Prince Gets 'Too Funky' at Floor-Shaking Hit and Run Tour Opener

The 5 best moments from the Purple One's seismic Louisville show

The splits are gone and the high, spiky boots replaced with metallic wedges that flash red in the heels. And his lascivious moments are toned way down, limited to three derriere wiggles and, for a second, what looked to be a simulated wanking. But at the first of four Louisville shows kicking off his Hit and Run USA tour, Prince, 56, proved that neither age nor reported hip problems have dulled the seismic live performances that have helped define his decade-spanning career.

The musician who is announcing concert dates only days before the shows, chose Louisville in tribute to Hannah Welton, the blonde drummer in his band 3rdEyeGirl. Just before the Purple One took the stage, Welton, a hometown girl, promised the sold-out audience "the best show you've ever seen." Most of the nearly 3,000 seemed to be expecting nothing less.

"Kentucky, let me tell you how this is gonna go," Prince, conservatively dressed in all black, said upon taking the stage. "Have you ever heard nine hits in a row?"

It wasn't precisely true: He sneaked the irresistible "Funknroll" in with such bonafides as "Let's Go Crazy," "U Got the Look," "Controversy" and "1999." But no one cared that the Art Official Age highlight wasn't truly a hit. After a prolonged greeting that made the Palace Theatre's floor shake, Prince picked up his black, leopard-strapped Vox guitar and paced the stage, playing with such ease and abandon that the instrument seemed almost an appendage. "Leave the lights off," he instructed the crew. "This is too funky." Here are the night's five best moments:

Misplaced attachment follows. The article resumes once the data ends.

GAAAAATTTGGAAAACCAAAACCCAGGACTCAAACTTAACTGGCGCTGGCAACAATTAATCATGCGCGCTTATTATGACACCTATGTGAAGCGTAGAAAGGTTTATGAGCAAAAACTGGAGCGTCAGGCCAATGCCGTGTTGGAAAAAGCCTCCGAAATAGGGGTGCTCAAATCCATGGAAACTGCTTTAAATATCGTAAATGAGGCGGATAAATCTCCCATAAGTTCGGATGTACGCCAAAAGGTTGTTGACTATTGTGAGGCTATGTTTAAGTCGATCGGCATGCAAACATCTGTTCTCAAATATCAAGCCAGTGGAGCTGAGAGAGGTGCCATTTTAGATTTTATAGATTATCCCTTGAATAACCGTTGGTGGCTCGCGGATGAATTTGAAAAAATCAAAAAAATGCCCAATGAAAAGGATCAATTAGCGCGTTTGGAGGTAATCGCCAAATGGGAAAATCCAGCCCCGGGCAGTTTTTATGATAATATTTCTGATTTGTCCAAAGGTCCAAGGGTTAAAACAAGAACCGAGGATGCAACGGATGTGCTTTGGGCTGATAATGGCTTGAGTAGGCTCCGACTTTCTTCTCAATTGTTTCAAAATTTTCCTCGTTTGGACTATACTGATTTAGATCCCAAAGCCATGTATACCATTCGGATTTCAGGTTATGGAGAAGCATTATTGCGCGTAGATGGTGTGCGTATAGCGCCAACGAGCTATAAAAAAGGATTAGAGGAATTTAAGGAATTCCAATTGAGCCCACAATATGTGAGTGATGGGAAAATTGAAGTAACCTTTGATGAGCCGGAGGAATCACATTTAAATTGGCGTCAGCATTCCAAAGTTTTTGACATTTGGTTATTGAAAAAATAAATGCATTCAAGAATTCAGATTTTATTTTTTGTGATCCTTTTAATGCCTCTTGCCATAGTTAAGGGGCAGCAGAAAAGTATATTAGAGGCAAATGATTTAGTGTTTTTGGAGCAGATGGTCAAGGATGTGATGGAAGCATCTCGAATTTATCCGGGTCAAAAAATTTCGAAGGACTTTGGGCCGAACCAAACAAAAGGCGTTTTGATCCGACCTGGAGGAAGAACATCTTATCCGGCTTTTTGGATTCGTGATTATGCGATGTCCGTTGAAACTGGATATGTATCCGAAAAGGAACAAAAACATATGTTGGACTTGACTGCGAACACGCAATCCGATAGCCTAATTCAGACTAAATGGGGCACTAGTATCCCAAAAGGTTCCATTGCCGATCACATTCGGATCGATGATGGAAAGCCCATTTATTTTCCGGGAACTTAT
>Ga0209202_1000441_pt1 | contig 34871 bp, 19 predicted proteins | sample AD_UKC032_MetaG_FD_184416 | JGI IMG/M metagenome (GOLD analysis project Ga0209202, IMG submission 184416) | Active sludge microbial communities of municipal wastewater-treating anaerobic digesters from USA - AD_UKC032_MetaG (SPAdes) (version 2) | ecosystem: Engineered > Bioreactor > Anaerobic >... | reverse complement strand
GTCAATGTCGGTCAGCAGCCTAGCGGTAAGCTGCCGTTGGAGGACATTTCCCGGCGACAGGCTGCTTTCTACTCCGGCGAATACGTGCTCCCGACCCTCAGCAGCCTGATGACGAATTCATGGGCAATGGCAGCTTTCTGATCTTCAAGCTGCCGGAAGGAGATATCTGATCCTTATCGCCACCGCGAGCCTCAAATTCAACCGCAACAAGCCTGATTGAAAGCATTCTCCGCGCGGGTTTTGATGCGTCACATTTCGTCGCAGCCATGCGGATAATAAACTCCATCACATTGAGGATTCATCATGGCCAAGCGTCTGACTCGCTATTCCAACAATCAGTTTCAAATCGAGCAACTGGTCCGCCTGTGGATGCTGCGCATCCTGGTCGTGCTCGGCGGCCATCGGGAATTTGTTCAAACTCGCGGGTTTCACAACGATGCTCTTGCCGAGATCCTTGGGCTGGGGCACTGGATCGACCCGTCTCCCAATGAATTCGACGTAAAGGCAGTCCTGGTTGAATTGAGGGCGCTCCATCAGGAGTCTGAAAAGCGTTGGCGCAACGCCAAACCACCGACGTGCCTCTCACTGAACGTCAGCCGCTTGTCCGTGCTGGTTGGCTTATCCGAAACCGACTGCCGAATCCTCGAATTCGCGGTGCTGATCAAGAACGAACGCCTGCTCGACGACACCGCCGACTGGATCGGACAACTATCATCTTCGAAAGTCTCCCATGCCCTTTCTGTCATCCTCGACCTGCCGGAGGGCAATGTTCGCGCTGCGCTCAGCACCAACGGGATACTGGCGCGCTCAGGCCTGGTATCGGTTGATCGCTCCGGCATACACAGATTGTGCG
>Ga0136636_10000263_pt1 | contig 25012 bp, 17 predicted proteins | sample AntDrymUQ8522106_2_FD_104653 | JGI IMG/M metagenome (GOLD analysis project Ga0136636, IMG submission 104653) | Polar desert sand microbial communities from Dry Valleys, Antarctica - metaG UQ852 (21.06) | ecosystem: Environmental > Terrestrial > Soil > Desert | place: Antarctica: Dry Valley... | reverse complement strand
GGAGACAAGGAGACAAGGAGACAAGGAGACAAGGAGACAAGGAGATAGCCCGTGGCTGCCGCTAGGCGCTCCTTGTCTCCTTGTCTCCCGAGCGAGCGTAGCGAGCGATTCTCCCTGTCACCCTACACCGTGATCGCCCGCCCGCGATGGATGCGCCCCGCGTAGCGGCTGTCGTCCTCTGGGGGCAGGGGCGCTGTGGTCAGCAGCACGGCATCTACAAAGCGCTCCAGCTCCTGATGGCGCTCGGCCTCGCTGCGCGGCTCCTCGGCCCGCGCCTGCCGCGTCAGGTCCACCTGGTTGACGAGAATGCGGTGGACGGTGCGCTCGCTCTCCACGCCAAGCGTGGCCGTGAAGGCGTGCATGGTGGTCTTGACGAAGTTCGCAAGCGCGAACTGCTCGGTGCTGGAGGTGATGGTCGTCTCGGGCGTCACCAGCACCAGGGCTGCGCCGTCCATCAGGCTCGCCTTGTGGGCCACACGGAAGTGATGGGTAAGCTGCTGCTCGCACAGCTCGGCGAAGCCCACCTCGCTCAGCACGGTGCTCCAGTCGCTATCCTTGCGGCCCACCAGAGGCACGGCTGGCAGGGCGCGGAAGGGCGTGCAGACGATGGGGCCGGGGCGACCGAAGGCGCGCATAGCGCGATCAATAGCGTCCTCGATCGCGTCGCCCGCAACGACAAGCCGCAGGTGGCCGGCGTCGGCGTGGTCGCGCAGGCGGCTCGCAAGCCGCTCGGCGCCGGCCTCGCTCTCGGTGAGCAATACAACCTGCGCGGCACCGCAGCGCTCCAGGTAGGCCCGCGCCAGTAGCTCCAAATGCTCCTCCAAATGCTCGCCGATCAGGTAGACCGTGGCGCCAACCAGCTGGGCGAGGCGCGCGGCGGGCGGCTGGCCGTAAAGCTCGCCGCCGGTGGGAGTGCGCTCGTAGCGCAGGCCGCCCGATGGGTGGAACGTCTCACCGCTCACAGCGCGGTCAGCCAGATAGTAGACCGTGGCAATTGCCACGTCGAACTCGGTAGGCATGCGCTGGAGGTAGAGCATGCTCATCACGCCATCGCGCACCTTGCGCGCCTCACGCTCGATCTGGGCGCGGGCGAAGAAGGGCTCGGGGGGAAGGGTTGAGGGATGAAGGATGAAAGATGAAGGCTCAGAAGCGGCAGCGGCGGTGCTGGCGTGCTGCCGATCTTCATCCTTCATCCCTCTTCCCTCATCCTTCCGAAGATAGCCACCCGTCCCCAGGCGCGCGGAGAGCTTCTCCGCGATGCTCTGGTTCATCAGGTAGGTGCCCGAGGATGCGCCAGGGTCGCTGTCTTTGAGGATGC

1. The Reinvention of "Little Red Corvette"
Originally a glib pop song, "Little Red Corvette" became a sultry prelude to seduction, slowed down with only one thing in mind. Prince opened with a growl, jumped to a silky, Michael Jackson-tinged falsetto, screamed before launching into a bump-and-grind and followed it all with an achingly emotive guitar solo. "Can't nobody do it like Prince do," he crowed.

2. The Persuasive Dancing
"You all know I'm gonna get down," Prince said halfway through "Kiss," one of the most electric songs of the evening. That he did, spinning and clapping, shaking his hips and dropping to one knee, his other leg extended. In the night's second show, some 30 fans rushed onstage for an intimate "Housequake" dance party.

3. Giving the Drummer Some
Well-known for fostering talent, Prince repeatedly referenced drummer Welton, at one point sauntering backstage and returning with a copy of Drum! magazine featuring her picture on the cover. "This your hometown?" he asked as if he didn't know. "Well, it's as funky as you said it'd be."

4. Jams With Guitarist Donna Grantis and Bassist Kristine Nielsen
Prince's affection for 3rdEyeGirl, which first recorded with him on 2014's PlectrumElectrum, was obvious all night. He dueled and danced with Grantis and Nielsen, flirted with both, then implored them to play back-to-back. After Grantis delivered a staggering solo on "PretzelBodyLogic," he held his hand over her head for applause.

5. Prince Gets Emo
"Nothing Compares 2 U" and "Purple Rain" have lost none of their searing, soul-ripping power, mostly because Prince still lives their lyrics. On the former, he looked as if he might burst into tears, holding a hand over his heart and passionately trailing his fingers down his face. On the latter, the Jehovah's Witness assumed Christ-like poses, raising his arms as if ready for the crucifix. His lip curled and his face contorted in pain when his guitar wailed and pleaded. He frequently covered his eyes as if it were all too much.

"What a night!" he exclaimed near the end. "Some people say I was born in the Eighties. Maybe I was born tonight."